Despite the fact that the deadly H5N1 avian influenza virus, or
bird flu, has now been confirmed in 45 countries on three continents,
threatening human lives as well as livelihoods and depressing poultry
prices in many regions, efforts to combat the disease on poultry
farms are slowly proving successful on many fronts.
© FAO After
dying of avian flu or being culled, chicken carcasses are burned
at a farm in Viet Nam.
To date, the virus has killed 108 people, all in Asia. More than
200 million birds have died from the virus or through culling in
efforts to slow the spread of the disease, but vigorous response
to outbreaks in this region, particularly in Thailand, Viet Nam
and China, appears to have reduced the transmission of the disease
from poultry to humans, according to Joseph Domenech, Chief Veterinary
Vaccination campaigns, such as the one carried out in Viet Nam,
have also played an important role in helping some countries contain
the spread of the disease, and recognizing the need for owner compensation
schemes has not only helped alleviate economic hardship, it has
also encouraged timely reporting of new avian influenza outbreaks.
FAO in close collaboration with the World Organisation for Animal
Health (OIE) continues to urge governments to concentrate containment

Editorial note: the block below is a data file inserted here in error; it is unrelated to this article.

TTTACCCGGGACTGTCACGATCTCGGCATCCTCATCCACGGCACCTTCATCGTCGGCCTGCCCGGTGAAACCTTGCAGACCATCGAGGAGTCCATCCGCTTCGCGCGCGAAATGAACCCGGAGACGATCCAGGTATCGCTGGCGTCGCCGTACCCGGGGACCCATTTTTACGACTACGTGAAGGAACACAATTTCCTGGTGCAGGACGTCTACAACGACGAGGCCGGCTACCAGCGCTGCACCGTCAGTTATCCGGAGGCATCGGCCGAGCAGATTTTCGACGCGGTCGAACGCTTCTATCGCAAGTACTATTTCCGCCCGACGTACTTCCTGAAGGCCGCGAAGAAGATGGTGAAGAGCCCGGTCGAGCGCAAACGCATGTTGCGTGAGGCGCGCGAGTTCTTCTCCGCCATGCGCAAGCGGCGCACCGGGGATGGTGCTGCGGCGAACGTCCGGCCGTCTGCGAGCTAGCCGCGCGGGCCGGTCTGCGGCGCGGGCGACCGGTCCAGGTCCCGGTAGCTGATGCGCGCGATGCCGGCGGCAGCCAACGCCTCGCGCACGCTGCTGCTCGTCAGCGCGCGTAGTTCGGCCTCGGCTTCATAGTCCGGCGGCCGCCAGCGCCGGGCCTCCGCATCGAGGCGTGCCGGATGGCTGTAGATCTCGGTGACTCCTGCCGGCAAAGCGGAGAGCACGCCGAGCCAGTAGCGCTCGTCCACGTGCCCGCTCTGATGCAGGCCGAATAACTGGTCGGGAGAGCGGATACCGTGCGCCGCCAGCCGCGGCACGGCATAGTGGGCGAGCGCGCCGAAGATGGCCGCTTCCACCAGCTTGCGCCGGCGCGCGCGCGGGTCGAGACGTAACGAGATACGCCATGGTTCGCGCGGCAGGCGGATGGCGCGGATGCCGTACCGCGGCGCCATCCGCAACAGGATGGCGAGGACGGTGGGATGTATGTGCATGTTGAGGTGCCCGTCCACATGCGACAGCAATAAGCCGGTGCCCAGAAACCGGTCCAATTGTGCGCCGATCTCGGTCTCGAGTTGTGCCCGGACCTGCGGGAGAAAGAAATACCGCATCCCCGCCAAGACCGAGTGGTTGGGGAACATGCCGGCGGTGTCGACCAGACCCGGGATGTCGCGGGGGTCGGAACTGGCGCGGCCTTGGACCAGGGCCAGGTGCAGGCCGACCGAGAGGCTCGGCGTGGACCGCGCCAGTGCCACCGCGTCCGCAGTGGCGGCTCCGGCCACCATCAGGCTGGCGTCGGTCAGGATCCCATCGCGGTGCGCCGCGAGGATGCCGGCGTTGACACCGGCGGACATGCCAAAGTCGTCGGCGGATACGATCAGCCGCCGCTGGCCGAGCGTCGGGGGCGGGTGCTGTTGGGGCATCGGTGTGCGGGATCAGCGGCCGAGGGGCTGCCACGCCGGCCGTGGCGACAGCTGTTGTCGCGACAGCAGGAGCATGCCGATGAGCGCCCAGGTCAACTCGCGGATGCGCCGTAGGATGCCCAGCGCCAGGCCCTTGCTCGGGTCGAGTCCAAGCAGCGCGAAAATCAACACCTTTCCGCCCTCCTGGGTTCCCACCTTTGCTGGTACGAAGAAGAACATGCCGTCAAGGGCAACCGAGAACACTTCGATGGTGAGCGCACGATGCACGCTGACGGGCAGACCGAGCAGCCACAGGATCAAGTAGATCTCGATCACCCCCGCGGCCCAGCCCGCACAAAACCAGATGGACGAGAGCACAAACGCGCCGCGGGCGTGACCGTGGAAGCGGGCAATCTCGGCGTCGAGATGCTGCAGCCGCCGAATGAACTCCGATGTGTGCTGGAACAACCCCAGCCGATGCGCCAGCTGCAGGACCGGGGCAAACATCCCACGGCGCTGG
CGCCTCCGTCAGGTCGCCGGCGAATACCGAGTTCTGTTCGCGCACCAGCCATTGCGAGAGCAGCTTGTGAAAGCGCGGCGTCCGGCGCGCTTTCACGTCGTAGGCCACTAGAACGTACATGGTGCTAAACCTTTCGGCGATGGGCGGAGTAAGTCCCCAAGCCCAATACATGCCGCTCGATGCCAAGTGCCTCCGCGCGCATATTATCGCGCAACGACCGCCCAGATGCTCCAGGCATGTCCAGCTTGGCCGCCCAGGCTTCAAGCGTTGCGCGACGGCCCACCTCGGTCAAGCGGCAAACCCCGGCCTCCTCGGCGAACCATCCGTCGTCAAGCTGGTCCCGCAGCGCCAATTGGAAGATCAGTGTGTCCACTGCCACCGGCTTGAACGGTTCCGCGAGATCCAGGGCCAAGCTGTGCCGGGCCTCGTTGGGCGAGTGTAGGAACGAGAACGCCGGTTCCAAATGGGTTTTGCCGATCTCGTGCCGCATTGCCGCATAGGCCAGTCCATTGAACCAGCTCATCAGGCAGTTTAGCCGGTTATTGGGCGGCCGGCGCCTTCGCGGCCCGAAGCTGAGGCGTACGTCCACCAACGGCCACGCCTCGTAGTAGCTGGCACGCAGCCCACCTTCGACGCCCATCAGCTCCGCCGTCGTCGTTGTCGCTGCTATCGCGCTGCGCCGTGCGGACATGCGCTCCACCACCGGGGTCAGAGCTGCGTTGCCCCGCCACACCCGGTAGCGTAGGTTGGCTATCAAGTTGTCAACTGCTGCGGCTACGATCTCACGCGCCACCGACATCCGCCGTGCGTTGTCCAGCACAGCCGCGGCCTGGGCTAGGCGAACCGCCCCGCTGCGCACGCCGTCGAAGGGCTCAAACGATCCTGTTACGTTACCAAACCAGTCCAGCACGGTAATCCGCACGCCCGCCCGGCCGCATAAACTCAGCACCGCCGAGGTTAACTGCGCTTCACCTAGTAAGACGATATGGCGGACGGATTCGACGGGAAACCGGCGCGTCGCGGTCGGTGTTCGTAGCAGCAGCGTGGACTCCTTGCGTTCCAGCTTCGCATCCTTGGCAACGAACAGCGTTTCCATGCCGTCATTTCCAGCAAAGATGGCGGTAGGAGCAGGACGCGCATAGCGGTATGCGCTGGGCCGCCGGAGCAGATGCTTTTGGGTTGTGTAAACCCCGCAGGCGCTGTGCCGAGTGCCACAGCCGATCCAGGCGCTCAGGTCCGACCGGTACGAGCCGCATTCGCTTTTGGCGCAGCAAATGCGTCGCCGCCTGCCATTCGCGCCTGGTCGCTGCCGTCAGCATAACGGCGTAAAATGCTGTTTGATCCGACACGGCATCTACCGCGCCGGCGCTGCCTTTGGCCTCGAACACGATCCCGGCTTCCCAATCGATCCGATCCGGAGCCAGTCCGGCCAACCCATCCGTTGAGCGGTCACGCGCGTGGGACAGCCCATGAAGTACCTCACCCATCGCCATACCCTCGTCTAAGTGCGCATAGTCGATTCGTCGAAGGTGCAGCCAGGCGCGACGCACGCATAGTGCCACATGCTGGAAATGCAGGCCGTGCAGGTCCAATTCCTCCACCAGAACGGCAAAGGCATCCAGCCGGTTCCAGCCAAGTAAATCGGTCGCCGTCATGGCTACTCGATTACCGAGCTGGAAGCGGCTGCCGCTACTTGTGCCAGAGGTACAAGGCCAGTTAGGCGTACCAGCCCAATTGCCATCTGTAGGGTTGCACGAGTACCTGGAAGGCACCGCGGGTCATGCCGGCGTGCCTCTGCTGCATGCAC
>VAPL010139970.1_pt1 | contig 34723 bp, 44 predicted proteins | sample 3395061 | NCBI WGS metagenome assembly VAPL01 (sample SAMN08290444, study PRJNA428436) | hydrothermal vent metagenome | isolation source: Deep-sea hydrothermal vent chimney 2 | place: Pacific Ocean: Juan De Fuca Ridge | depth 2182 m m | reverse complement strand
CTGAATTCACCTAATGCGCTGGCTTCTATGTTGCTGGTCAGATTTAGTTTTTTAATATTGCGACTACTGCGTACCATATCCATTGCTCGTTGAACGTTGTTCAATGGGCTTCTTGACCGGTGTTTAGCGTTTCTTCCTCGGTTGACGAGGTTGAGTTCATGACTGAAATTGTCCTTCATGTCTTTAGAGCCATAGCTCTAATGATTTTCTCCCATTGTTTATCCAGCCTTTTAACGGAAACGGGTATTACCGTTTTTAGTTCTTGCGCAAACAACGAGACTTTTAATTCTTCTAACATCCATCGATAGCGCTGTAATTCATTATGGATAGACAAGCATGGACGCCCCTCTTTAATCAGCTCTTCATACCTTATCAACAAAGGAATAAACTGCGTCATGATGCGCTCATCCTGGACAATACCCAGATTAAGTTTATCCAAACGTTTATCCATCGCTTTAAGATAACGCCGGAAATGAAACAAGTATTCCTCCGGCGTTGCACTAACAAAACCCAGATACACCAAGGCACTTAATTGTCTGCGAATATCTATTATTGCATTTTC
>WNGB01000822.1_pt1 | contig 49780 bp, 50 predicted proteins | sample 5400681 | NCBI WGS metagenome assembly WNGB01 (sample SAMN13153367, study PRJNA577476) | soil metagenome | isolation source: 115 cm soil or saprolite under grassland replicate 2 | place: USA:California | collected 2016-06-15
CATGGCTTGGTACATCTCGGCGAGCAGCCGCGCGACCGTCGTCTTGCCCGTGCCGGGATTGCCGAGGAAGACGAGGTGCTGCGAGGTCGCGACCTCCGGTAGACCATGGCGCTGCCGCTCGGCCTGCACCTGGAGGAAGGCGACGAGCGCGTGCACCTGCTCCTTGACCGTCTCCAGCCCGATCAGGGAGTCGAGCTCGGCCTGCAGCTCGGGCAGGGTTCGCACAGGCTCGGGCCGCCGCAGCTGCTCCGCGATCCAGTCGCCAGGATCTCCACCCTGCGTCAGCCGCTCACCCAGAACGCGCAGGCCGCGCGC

efforts on the farm and emphasizes the role of human activity – trade
and markets – which are the main spreaders of the virus but
also are the areas that can be inspected, controlled and improved.
Where wild birds may introduce the virus, the Rome-based organization
says little can be done to control their movement but that action
should be taken to reduce the risk and prevent their contact with
“The need to keep domestic birds away from wild birds has
been widely recognized and efforts to do so have been implemented
in many countries,” said Domenech.
FAO and OIE are working to strengthen veterinary services in developing
countries to fight bird flu and face a large number of transboundary
animal diseases that threaten the livelihoods of people and even
In January this year, almost US$1.9 billion was pledged at a donor’s
conference in Beijing to support country, regional and global programmes
to combat bird flu. The conference produced a consensus that funding
would be balanced between animal and human health activities.
To fight the disease in the current situation, FAO said it needs
US$36 million over the next three years for global and regional
coordination. FAO also gives direct assistance to infected countries,
countries at risk and newly infected countries and this requires
additional support, which depends on the evolution of the situation
and the scale of the national proqrammes FAO is asked to implement.
FAO has so far received US$40 million and has signed agreements
with donors for an additional US$20 million, which is expected
to arrive soon.
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